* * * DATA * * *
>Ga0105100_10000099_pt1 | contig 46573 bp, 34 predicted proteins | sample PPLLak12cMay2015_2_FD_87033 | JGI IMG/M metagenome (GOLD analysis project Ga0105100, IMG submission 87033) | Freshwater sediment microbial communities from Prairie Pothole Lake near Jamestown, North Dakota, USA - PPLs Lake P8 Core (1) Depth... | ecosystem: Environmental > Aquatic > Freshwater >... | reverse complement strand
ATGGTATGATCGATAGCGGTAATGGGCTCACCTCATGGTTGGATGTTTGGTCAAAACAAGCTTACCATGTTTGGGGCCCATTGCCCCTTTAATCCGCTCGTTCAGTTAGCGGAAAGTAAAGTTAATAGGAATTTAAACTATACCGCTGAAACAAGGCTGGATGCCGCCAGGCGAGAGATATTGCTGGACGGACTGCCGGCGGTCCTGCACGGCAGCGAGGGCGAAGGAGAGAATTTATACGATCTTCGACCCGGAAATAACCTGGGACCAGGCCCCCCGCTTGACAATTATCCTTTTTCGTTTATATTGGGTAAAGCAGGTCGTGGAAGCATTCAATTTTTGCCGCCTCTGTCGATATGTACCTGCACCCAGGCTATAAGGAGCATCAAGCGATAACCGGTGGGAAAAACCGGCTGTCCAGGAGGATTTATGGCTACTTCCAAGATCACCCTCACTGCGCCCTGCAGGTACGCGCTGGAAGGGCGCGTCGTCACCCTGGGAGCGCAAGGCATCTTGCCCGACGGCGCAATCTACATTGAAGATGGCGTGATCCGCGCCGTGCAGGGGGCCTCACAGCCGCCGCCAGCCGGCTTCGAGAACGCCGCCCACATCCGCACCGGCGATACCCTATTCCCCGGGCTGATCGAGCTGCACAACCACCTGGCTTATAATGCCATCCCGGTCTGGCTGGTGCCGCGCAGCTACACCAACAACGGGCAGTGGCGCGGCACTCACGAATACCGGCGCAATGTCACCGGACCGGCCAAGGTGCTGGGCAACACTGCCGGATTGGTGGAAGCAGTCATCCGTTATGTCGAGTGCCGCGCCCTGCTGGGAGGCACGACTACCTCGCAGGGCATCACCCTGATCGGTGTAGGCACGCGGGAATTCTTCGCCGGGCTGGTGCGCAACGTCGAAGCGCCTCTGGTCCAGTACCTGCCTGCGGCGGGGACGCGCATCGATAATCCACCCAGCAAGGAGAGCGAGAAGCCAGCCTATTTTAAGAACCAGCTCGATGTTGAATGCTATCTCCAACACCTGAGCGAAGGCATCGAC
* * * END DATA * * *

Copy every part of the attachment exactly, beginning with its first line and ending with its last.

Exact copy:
>Ga0105100_10000099_pt1 | contig 46573 bp, 34 predicted proteins | sample PPLLak12cMay2015_2_FD_87033 | JGI IMG/M metagenome (GOLD analysis project Ga0105100, IMG submission 87033) | Freshwater sediment microbial communities from Prairie Pothole Lake near Jamestown, North Dakota, USA - PPLs Lake P8 Core (1) Depth... | ecosystem: Environmental > Aquatic > Freshwater >... | reverse complement strand
ATGGTATGATCGATAGCGGTAATGGGCTCACCTCATGGTTGGATGTTTGGTCAAAACAAGCTTACCATGTTTGGGGCCCATTGCCCCTTTAATCCGCTCGTTCAGTTAGCGGAAAGTAAAGTTAATAGGAATTTAAACTATACCGCTGAAACAAGGCTGGATGCCGCCAGGCGAGAGATATTGCTGGACGGACTGCCGGCGGTCCTGCACGGCAGCGAGGGCGAAGGAGAGAATTTATACGATCTTCGACCCGGAAATAACCTGGGACCAGGCCCCCCGCTTGACAATTATCCTTTTTCGTTTATATTGGGTAAAGCAGGTCGTGGAAGCATTCAATTTTTGCCGCCTCTGTCGATATGTACCTGCACCCAGGCTATAAGGAGCATCAAGCGATAACCGGTGGGAAAAACCGGCTGTCCAGGAGGATTTATGGCTACTTCCAAGATCACCCTCACTGCGCCCTGCAGGTACGCGCTGGAAGGGCGCGTCGTCACCCTGGGAGCGCAAGGCATCTTGCCCGACGGCGCAATCTACATTGAAGATGGCGTGATCCGCGCCGTGCAGGGGGCCTCACAGCCGCCGCCAGCCGGCTTCGAGAACGCCGCCCACATCCGCACCGGCGATACCCTATTCCCCGGGCTGATCGAGCTGCACAACCACCTGGCTTATAATGCCATCCCGGTCTGGCTGGTGCCGCGCAGCTACACCAACAACGGGCAGTGGCGCGGCACTCACGAATACCGGCGCAATGTCACCGGACCGGCCAAGGTGCTGGGCAACACTGCCGGATTGGTGGAAGCAGTCATCCGTTATGTCGAGTGCCGCGCCCTGCTGGGAGGCACGACTACCTCGCAGGGCATCACCCTGATCGGTGTAGGCACGCGGGAATTCTTCGCCGGGCTGGTGCGCAACGTCGAAGCGCCTCTGGTCCAGTACCTGCCTGCGGCGGGGACGCGCATCGATAATCCACCCAGCAAGGAGAGCGAGAAGCCAGCCTATTTTAAGAACCAGCTCGATGTTGAATGCTATCTCCAACACCTGAGCGAAGGCATCGAC